Havasu Falls – Grand Canyon – Arizona – USA
Looking at the beauties of nature, it seems they are the creations of some master designer or craftsman. After visiting the Havasu Falls of the Grand Canyon in Arizona, USA, this thought gets further strengthened. It is because of the striking beauty of the blue waters freely falling from about 100 feet in between red rocks makes the Havasu falls the most visited and beautiful part of the Grand Canyon.
The Havasu falls are located at a distance of 1.5 miles from Supai in Arizona, USA. The water which falls from a height of about 90 to 100 feet then gets collected in a pool which has a white sandy beach and lots of cottonwood trees which give a warm shade and a nice place to relax. The look of the place seems to be like an oasis in the dry Arizona.
As the water of the Havasu falls is high in mineral content the colour of the pool constantly keeps changing. The content of calcium carbonate and magnesium in high in the water and due to the precipitation of the calcium carbonate on the rocks and branches the formation of pools and dams take place. The blue colour of the water happens because of the magnesium content and the more it increases the bluer the water becomes. The temperature of the water primarily remains at 70 degrees Fahrenheit all across the year.
The bit of research in to the history of the Havasu falls indicates to the age old belief that nature keeps changing itself. Before 100 years, the Havasu falls was a 200 foot wide curtain of a waterfall with a different name as Bridal Veil Falls. It was post 1910, after a big flash flood in the Grand Canyon that the water started flowing in its current pattern and the name too got changed to Havasu Falls. Even today, in spells of time period, you can notice changes in the pattern of the falling water or the surrounding rocks.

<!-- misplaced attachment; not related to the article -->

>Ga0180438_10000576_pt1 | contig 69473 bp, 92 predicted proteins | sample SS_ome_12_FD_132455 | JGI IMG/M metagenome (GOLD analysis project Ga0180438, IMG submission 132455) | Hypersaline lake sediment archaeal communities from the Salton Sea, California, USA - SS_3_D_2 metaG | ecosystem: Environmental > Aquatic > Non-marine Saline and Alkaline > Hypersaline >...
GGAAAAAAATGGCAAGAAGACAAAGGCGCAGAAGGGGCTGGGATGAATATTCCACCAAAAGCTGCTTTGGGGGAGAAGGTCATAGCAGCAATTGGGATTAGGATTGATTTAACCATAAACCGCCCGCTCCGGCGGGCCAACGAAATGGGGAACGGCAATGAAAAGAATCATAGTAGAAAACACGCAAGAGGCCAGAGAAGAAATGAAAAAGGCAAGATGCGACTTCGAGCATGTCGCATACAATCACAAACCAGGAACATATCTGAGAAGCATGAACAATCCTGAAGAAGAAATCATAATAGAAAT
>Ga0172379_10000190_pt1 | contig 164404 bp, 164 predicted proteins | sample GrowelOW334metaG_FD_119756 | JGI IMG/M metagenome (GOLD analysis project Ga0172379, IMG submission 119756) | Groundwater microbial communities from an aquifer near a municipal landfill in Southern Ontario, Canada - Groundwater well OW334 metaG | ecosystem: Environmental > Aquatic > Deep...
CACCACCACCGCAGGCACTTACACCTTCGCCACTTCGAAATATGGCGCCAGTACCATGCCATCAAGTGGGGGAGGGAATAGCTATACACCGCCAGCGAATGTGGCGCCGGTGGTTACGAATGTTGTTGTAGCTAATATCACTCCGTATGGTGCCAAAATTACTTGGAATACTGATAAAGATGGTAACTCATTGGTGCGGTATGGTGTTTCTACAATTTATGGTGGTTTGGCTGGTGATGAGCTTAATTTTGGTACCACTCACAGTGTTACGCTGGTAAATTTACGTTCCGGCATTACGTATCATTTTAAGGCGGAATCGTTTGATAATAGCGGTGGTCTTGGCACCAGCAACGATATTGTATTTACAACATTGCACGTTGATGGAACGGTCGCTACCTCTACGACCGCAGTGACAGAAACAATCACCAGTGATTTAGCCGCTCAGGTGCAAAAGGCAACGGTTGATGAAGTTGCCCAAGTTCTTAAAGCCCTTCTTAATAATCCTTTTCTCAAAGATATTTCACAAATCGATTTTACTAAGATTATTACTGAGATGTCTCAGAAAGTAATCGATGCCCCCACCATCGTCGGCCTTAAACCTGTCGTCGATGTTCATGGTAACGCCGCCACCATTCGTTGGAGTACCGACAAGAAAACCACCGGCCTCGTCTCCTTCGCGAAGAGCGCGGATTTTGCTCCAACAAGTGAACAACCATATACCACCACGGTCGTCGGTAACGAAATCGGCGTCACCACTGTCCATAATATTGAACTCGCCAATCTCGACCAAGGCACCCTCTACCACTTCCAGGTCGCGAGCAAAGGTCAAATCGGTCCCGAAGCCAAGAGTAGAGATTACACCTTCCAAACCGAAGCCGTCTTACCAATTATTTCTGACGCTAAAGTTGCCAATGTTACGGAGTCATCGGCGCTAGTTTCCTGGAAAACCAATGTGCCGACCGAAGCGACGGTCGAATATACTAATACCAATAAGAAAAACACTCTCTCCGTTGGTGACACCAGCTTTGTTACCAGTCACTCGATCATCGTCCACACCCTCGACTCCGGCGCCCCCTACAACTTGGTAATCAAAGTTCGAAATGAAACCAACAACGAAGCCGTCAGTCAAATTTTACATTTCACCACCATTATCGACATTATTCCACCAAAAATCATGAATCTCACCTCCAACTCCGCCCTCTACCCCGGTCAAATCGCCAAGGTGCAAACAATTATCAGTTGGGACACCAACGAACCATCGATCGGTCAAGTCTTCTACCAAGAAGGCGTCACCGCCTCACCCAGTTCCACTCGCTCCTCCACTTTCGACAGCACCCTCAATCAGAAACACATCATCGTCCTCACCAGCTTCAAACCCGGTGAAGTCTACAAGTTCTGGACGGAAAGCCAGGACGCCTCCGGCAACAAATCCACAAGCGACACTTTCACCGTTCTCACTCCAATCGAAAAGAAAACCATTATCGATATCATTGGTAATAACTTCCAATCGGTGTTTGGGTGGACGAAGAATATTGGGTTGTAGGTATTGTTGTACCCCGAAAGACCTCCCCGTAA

There are a couple of ways in which you can reach the Havasu Falls. If you are a trekking fan then you can drive from the nearest town Seligman and then walk down for 1.5 miles to reach below the Hualapai Canyon. This is a steep descent after which you again need to climb out of the canyon however; the trek this time is relatively flat. The other way of reaching the falls is from the camping ground which is at a distance of about a quarter mile. In between, you can also enjoy the Lower Navajo Falls and other sources of fresh water where you can take a plunge. There are also a number of small and big pools and streams on the way to the campground.
All the falls of the Havasu creek are fine to be visited all round the year. They, including the Havasu Falls, are a part of the Havasupai Indian Reservation as tourism is the industry they primarily focus on now.